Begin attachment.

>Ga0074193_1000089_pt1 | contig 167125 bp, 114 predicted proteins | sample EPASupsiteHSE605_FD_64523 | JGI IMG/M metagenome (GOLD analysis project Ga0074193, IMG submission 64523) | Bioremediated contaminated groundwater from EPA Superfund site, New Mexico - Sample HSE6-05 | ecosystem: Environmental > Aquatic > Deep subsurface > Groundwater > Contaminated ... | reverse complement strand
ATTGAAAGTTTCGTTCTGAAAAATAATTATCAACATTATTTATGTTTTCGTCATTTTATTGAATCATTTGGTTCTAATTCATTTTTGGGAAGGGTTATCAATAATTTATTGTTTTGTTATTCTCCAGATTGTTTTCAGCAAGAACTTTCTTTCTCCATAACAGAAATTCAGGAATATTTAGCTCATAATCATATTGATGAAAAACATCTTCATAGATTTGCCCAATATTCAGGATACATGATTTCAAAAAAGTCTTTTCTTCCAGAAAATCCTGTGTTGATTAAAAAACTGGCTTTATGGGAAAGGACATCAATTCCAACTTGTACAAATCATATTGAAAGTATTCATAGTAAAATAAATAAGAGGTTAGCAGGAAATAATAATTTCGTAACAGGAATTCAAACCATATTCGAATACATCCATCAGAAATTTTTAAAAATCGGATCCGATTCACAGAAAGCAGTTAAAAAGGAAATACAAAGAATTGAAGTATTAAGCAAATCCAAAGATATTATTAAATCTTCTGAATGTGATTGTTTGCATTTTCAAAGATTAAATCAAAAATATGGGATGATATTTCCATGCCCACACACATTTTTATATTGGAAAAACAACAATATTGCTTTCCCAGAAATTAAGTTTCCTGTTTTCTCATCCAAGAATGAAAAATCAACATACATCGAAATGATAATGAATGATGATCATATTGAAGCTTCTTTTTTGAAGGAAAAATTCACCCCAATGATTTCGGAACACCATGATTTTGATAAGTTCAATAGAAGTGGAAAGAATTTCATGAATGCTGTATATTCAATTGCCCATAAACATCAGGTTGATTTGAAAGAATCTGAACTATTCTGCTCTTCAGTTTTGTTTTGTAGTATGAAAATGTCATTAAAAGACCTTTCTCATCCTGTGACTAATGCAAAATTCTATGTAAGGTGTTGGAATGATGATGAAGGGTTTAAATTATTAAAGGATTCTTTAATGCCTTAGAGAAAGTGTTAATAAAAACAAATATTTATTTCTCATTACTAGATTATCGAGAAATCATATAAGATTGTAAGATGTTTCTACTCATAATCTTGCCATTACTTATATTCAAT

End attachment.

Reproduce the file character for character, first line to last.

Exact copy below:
>Ga0074193_1000089_pt1 | contig 167125 bp, 114 predicted proteins | sample EPASupsiteHSE605_FD_64523 | JGI IMG/M metagenome (GOLD analysis project Ga0074193, IMG submission 64523) | Bioremediated contaminated groundwater from EPA Superfund site, New Mexico - Sample HSE6-05 | ecosystem: Environmental > Aquatic > Deep subsurface > Groundwater > Contaminated ... | reverse complement strand
ATTGAAAGTTTCGTTCTGAAAAATAATTATCAACATTATTTATGTTTTCGTCATTTTATTGAATCATTTGGTTCTAATTCATTTTTGGGAAGGGTTATCAATAATTTATTGTTTTGTTATTCTCCAGATTGTTTTCAGCAAGAACTTTCTTTCTCCATAACAGAAATTCAGGAATATTTAGCTCATAATCATATTGATGAAAAACATCTTCATAGATTTGCCCAATATTCAGGATACATGATTTCAAAAAAGTCTTTTCTTCCAGAAAATCCTGTGTTGATTAAAAAACTGGCTTTATGGGAAAGGACATCAATTCCAACTTGTACAAATCATATTGAAAGTATTCATAGTAAAATAAATAAGAGGTTAGCAGGAAATAATAATTTCGTAACAGGAATTCAAACCATATTCGAATACATCCATCAGAAATTTTTAAAAATCGGATCCGATTCACAGAAAGCAGTTAAAAAGGAAATACAAAGAATTGAAGTATTAAGCAAATCCAAAGATATTATTAAATCTTCTGAATGTGATTGTTTGCATTTTCAAAGATTAAATCAAAAATATGGGATGATATTTCCATGCCCACACACATTTTTATATTGGAAAAACAACAATATTGCTTTCCCAGAAATTAAGTTTCCTGTTTTCTCATCCAAGAATGAAAAATCAACATACATCGAAATGATAATGAATGATGATCATATTGAAGCTTCTTTTTTGAAGGAAAAATTCACCCCAATGATTTCGGAACACCATGATTTTGATAAGTTCAATAGAAGTGGAAAGAATTTCATGAATGCTGTATATTCAATTGCCCATAAACATCAGGTTGATTTGAAAGAATCTGAACTATTCTGCTCTTCAGTTTTGTTTTGTAGTATGAAAATGTCATTAAAAGACCTTTCTCATCCTGTGACTAATGCAAAATTCTATGTAAGGTGTTGGAATGATGATGAAGGGTTTAAATTATTAAAGGATTCTTTAATGCCTTAGAGAAAGTGTTAATAAAAACAAATATTTATTTCTCATTACTAGATTATCGAGAAATCATATAAGATTGTAAGATGTTTCTACTCATAATCTTGCCATTACTTATATTCAAT